A True Love Story
This is a very personal, very long, and very true story. This resulted from a sleepless night of me being so sick I couldn't lay down without coughing. I wrote this to occupy my mind, and as a way to reminisce on the events which have placed me where I am today. It's been a long time since I've written anything apart from fictional stories, so excuse the grammatical errors and repetition of "I's" and "we's." Enjoy!
THE YEAR WAS 2004, AND I HAD JUST TURNED 19 YEARS OLD.
I was in the process of recovering from a series of bad relationships when he found me.
I had recently ditched my long term high school boyfriend who found the act of faithfulness impossible. We had been together for three and a half years, we went to prom together, and I had emancipated myself at sixteen years old, abandoning my family who disapproved of him, so we could live together. It took far too long for me to realize that he was a lying, cheating bastard. I was blind to his actions, I was gullible, and I was in love, or so I thought at the time. He broke my heart, so I started dating his best friend; and now, he was stalking me.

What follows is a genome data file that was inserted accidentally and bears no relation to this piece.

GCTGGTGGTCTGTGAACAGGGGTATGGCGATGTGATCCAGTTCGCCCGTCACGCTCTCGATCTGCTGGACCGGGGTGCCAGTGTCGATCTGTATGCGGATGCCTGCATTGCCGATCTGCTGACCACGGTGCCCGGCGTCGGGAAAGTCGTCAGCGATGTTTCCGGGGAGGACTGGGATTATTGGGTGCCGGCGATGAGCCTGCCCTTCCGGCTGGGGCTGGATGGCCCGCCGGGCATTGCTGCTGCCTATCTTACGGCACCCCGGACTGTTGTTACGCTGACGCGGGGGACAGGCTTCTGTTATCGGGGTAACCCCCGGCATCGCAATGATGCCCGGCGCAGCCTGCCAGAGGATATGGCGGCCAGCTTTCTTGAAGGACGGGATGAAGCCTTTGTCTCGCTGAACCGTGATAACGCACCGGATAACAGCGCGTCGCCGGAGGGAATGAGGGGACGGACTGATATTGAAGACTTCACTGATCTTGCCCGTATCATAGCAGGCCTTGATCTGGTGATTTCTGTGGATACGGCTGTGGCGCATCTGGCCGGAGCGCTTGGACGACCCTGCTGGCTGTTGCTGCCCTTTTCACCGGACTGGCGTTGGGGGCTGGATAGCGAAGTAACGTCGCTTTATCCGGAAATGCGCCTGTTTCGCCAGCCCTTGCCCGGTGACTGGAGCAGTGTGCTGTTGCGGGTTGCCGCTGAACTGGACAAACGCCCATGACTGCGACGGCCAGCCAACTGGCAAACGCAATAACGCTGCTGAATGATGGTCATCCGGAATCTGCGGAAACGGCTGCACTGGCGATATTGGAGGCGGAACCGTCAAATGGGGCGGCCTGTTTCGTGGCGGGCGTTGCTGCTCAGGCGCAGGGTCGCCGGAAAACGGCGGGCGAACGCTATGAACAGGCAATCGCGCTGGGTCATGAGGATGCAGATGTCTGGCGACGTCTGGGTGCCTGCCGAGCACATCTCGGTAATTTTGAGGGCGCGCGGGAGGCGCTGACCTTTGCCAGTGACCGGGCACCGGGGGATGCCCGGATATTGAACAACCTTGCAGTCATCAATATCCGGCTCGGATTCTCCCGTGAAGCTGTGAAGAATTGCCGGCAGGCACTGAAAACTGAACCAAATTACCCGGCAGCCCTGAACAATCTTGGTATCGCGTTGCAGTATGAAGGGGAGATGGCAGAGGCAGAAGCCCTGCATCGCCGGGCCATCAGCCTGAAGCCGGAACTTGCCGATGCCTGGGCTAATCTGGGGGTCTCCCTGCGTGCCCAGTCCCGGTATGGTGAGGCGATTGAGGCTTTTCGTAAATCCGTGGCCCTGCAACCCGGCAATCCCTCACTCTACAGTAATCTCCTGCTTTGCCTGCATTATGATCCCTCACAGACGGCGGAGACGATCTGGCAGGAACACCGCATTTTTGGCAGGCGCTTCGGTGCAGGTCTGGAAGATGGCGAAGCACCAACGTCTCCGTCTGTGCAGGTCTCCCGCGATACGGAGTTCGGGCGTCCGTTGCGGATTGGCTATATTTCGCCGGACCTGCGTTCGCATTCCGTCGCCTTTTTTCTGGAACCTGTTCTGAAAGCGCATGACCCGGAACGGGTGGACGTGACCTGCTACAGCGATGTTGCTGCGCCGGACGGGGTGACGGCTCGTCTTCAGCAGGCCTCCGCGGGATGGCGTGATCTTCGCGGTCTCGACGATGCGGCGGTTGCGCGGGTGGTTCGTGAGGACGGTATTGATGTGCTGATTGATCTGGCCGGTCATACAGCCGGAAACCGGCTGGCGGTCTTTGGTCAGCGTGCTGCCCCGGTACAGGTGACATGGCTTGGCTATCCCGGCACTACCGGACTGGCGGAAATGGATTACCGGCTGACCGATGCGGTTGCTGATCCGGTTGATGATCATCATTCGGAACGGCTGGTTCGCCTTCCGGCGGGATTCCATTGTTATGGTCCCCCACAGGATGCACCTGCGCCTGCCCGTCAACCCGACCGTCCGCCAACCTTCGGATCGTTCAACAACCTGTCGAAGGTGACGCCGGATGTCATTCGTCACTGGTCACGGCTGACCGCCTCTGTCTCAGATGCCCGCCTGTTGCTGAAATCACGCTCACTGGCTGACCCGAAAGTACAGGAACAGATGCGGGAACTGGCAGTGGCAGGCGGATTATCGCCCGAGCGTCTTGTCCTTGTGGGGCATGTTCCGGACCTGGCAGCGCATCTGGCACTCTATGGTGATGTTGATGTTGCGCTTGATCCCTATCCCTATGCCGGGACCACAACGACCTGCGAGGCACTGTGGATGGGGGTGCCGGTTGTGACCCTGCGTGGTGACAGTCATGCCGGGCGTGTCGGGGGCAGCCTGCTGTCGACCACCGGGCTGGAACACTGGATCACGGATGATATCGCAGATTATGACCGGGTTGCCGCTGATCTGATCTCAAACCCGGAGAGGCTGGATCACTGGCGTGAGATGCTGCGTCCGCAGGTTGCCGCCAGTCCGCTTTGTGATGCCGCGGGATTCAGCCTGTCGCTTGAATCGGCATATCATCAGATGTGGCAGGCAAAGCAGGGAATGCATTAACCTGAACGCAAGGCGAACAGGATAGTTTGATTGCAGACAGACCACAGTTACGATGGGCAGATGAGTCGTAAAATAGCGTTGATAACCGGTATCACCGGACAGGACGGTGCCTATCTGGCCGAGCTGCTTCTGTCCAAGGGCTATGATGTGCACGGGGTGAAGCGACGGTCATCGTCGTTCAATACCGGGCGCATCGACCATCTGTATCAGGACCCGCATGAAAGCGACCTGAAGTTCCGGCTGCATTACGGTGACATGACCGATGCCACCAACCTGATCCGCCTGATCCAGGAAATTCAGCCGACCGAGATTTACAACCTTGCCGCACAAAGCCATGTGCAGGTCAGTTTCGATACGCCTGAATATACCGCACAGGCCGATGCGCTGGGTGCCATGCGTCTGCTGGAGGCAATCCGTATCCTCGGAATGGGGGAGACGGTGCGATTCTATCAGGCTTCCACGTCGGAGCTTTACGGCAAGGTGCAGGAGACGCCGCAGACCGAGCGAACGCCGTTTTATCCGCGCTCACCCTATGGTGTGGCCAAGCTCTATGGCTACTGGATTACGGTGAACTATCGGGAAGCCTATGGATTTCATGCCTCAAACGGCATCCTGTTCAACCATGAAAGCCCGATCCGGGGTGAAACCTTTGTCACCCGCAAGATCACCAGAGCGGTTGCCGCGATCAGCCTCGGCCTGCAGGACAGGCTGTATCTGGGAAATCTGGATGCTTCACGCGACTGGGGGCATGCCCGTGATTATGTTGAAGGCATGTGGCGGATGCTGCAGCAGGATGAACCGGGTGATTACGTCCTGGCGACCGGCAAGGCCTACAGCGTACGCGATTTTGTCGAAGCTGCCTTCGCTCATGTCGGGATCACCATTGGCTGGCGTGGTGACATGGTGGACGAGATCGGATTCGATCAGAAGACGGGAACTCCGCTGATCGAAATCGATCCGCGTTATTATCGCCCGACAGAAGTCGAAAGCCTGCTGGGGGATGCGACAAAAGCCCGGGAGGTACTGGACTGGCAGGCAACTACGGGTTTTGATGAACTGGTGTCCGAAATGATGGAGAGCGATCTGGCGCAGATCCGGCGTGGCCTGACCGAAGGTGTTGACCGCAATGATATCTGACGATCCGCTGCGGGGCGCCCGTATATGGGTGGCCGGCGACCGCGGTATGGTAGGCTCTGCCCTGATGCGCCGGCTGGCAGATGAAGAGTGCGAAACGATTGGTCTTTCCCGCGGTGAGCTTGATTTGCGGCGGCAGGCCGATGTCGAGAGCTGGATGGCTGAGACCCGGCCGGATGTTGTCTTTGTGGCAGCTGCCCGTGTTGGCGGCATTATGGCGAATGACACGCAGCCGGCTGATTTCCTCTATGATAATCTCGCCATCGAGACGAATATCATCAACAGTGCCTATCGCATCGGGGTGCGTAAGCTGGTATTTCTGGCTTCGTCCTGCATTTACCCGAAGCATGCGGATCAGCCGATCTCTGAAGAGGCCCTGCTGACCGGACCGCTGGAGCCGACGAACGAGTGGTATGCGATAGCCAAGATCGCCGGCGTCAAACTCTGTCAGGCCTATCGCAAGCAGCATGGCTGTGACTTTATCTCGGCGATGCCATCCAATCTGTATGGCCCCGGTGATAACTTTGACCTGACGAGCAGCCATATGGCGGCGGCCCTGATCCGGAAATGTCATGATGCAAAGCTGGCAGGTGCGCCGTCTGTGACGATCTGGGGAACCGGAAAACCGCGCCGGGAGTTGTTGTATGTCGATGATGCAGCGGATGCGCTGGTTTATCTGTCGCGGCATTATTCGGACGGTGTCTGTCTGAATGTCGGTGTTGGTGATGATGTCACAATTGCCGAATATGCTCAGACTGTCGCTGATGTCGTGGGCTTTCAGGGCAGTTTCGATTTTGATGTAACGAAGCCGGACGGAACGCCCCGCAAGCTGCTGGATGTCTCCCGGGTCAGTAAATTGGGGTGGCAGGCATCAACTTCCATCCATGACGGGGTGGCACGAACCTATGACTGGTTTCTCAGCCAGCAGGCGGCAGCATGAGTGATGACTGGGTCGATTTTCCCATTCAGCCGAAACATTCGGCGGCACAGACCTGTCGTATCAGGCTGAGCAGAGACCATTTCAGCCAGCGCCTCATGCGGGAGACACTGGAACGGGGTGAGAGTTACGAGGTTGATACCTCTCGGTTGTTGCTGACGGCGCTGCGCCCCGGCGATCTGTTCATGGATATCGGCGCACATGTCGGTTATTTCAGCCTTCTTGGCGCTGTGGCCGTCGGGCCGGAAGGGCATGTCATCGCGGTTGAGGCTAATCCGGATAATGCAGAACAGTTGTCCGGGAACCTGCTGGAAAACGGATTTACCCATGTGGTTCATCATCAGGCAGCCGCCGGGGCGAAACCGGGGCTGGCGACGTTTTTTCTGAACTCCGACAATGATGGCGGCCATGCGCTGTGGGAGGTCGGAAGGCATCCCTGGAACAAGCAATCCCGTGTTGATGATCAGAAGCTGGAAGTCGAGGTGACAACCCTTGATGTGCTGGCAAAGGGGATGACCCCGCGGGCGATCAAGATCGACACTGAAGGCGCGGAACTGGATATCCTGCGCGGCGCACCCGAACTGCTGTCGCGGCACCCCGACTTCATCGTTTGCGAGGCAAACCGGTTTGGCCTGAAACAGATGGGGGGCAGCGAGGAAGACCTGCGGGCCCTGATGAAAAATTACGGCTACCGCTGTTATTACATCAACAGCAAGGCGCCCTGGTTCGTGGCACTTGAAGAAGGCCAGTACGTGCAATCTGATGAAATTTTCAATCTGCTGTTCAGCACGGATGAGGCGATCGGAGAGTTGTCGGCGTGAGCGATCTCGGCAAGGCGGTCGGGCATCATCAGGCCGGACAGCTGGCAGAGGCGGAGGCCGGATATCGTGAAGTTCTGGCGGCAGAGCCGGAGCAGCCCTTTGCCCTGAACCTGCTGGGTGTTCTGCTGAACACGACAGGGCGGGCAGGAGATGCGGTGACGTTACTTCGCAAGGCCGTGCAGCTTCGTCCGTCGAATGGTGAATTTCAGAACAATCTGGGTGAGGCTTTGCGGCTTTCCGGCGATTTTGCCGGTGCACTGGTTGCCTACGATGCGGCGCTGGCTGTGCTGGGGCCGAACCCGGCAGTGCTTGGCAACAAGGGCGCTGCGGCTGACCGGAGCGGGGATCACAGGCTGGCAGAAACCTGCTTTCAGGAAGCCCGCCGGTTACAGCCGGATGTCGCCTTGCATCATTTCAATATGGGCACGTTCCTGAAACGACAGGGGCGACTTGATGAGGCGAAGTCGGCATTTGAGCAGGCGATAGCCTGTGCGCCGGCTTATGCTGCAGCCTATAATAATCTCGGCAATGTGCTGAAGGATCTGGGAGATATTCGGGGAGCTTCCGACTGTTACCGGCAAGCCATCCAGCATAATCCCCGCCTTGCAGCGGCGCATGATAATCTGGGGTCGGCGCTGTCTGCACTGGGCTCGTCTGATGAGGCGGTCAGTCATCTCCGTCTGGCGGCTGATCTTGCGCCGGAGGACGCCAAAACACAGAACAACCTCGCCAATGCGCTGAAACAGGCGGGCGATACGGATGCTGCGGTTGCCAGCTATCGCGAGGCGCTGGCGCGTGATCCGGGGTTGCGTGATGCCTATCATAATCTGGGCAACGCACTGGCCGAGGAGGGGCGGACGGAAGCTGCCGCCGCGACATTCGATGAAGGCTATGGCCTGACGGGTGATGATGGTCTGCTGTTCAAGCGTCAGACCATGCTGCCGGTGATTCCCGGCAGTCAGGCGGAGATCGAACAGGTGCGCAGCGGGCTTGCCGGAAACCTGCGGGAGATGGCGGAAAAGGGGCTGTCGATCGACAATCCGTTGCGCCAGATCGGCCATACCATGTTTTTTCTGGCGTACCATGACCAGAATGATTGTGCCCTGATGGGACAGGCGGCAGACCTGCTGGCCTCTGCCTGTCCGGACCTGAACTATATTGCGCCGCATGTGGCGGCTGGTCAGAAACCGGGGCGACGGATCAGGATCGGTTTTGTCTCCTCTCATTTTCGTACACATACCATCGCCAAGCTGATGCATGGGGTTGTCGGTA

It wasn’t long before the stalker’s once best friend moved to New Jersey for college. We attempted a long distance relationship which would inevitably fail.
I was living in a one bedroom apartment, one of ten units in the building, owned by the town’s slumlord. It was the most I could afford working in retail. I didn’t have hot water, cable, and the heat didn’t work the greatest. My cell phone was prepaid, and rarely used. My car was a hand-me-down from my mother, eleven years old at the time with bald tires and a bad head gasket. It overheated if I drove it for long periods of time, and I was constantly buying coolant for it. I slept on a futon with one blanket and an over-sized pillow. My couch came with the apartment, and my television was a thirteen inch freebie. I purchased my desktop computer from my step-sister’s boyfriend for seventy dollars, and acquired a desk on clearance from work for twenty. My only luxury was the high speed internet which I paid thirty dollars a month for.
My apartment door was always locked and dead-bolted. The nights in which my stalker made the twenty minute drive from his Mom’s house; I hid in my bedroom while he rapped on the door, calling my name.
I tried to date, though I was damaged. I was unable to make a solid commitment to anyone. A hole existed in my chest, in which no one was able to repair. Little did I know at the time, I was living through the toughest period of my life; scraping away to make ends meet, and struggling to keep a smile plastered on my face. I was scared, lonely, and due to prescribed anti-depressants in combination with alcoholism; I was suicidal.
He couldn’t have come in to my life at a better time for me, yet it certainly was not the best time for him. I needed him more than anything. He came into my life by complete fluke, messaging me on the computer by pure accident. To this day, I give him credit for saving my life.